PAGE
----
Should scientists use animals to test new medicines or ideas?

  • Absolutely not! There is no correlation between animals and humans and more often than not these so-called tests have proved wrong and many drugs have been taken off the market. Scientists will babble on in theory, but pinned down cannot positively give a good argument that animals should be tested for human medications. Humanity is the key here and since pig skin has been introduced as the human body accepting it (for burn patients to accident victims) and many other organs from certain animals it should be done with the utmost dignity and painless regarding the animal! Unfortunately, most scientists are too into becoming famous and too into the outcome of their experiments to care if the animal is out of pain before, during and after (if the animal survives at all) and that's not acceptable. There is also the aspect of how much money the scientists are given for the actual experimentation's and they sure aren't going to waste it on deadening the pain regarding the animals.
  • Animal testing is necessary, because animals make good research subjects. Animals are biologically similar to humans. They are susceptible to many of the same health problems, and they have short life-cycles so they can easily be studied throughout their whole life-span or across several generations. In addition, scientists can easily control the environment around the animal (diet, temperature, lighting, etc.), which would be difficult to do with people. However, the most important reason why animals are used is that it would be wrong to deliberately expose human beings to health risks in order to observe the course of a disease.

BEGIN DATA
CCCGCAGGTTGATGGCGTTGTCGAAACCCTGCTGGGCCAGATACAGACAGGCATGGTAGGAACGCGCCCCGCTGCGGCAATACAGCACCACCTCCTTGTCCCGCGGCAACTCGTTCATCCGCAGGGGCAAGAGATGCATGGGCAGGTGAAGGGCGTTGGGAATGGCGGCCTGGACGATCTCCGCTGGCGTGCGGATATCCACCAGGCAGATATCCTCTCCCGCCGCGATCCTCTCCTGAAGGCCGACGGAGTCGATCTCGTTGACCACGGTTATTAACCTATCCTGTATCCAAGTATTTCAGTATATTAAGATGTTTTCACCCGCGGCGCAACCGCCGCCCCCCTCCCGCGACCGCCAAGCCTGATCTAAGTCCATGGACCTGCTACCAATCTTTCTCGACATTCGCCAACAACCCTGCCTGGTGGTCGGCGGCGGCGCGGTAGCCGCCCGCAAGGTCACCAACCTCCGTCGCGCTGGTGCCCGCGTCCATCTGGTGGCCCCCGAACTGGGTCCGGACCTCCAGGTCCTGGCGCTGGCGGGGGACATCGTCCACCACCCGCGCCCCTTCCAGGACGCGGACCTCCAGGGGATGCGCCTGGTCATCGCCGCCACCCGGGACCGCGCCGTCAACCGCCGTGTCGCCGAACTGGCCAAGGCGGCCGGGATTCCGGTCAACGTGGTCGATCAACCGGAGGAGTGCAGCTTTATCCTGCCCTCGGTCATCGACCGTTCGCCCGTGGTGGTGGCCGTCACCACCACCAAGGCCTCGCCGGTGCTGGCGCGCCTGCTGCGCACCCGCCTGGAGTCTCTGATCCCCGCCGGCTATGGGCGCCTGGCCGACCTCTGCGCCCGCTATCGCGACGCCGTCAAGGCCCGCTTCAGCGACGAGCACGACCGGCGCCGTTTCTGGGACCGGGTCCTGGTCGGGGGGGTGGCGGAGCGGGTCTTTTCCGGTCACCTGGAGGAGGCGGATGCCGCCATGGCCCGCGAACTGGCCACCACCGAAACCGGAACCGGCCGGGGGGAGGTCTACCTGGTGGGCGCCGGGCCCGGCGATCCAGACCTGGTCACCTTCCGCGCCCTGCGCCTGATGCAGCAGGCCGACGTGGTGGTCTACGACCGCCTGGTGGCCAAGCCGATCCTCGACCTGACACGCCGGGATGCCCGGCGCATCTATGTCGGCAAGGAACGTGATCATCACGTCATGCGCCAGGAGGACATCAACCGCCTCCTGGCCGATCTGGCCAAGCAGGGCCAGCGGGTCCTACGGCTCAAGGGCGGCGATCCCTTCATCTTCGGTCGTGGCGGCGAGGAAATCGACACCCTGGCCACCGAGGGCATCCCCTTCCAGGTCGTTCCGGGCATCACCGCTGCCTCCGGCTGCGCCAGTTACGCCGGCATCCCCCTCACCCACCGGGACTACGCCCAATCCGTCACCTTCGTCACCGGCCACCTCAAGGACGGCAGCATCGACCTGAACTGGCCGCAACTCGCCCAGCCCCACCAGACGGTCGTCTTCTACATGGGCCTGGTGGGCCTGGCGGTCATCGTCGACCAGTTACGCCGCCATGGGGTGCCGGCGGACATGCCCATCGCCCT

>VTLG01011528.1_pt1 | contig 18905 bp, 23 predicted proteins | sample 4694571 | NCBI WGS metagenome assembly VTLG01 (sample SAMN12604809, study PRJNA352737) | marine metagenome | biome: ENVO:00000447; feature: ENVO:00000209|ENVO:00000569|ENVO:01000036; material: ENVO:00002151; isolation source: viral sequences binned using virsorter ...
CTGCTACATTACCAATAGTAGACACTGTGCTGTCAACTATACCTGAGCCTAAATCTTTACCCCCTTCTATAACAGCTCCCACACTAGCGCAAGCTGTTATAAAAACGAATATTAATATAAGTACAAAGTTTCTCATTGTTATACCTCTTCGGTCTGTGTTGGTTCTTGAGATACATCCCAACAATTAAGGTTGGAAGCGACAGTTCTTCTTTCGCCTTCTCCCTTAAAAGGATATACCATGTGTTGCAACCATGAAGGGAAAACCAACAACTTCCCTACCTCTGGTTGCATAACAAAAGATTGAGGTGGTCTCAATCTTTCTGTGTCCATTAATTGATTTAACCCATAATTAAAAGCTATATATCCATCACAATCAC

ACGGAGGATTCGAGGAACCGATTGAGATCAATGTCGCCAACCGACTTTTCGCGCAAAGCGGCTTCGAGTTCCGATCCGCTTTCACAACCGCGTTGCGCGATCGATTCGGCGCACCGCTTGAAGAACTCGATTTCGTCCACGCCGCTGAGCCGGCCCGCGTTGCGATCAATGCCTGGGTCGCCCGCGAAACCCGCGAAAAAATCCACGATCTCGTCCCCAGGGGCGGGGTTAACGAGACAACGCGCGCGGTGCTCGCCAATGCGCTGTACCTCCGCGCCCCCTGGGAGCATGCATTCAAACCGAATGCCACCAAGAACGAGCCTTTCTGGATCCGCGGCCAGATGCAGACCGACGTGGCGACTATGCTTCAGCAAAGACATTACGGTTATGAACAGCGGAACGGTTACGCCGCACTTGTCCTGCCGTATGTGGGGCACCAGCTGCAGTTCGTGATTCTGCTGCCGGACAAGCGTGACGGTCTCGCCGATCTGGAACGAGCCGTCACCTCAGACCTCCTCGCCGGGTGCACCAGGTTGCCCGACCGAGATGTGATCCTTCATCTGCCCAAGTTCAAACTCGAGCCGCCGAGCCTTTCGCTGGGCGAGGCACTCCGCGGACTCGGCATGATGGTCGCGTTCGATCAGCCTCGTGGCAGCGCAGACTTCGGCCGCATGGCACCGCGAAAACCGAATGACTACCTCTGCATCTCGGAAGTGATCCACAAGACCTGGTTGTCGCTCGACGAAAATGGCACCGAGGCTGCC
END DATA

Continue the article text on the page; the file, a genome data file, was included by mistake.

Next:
• Animals are used in research to develop drugs and medical procedures to treat diseases. Scientists may discover such drugs and procedures using alternative research methods that do not involve animals. If the new therapy seems promising, it is tested in animals to see whether it seems to be safe and effective. If the results of the animal studies are good, then human volunteers are asked to take part in a clinical trial. The animal studies are done first to give medical researchers a better idea of what benefits and complications they are likely to see in humans.
  • There are a lot of correlations between animals and humans including homologous genes, neurology, and molecular biological. This all comes from having a common ancestor and genes that have been retained though out generations. We have tested and found the best animals to test on and do so ethically through a progression starting with tissue cultures, then moving to mice, monkeys, and then chimpanzees before humans and more often than not these so-called tests have proved wrong and many drugs have been taken off the market. That's what animal testing is for. To find these problems before they're used on humans. Scientists do everything they possibly can to perform their research and keep the animals pain-free and happy. Its part of the oath of ethics scientists follow and all testing procedures must be approved by a board of scientists. A lot of scientists have difficulty working with animals like chimpanzees because they get attached to the animals because they don't just stick them in a cage. They interact and play with them and spoil them with treats and toys. They also use as few animals as possible. A new hepatitis C treatment has recently progressed close to the human stage using only four chimpanzees. The new treatment looks good not only for curing hep C, but also as a possible way to lower bad cholesterol by 25-54%!
  • Animal testing has been misused greatly or the ASPCA (U.S.) and SPCA (Canada) would have not gotten involved in over-seeing the misuse of animals and the cry from Cruelty To Animals Rights would not have been involved. Many labs in the past have literally been shut-down pending the mistreatment of animals; find animals near death; sores on their body; eyelids closed shut, etc. It has been on the news; in the papers and thus, the ASPCA and SPCA are involved very heavily to curtail this treatment so it is a less common practice today. Many products such as cosmetics will say 'not tested on animals.'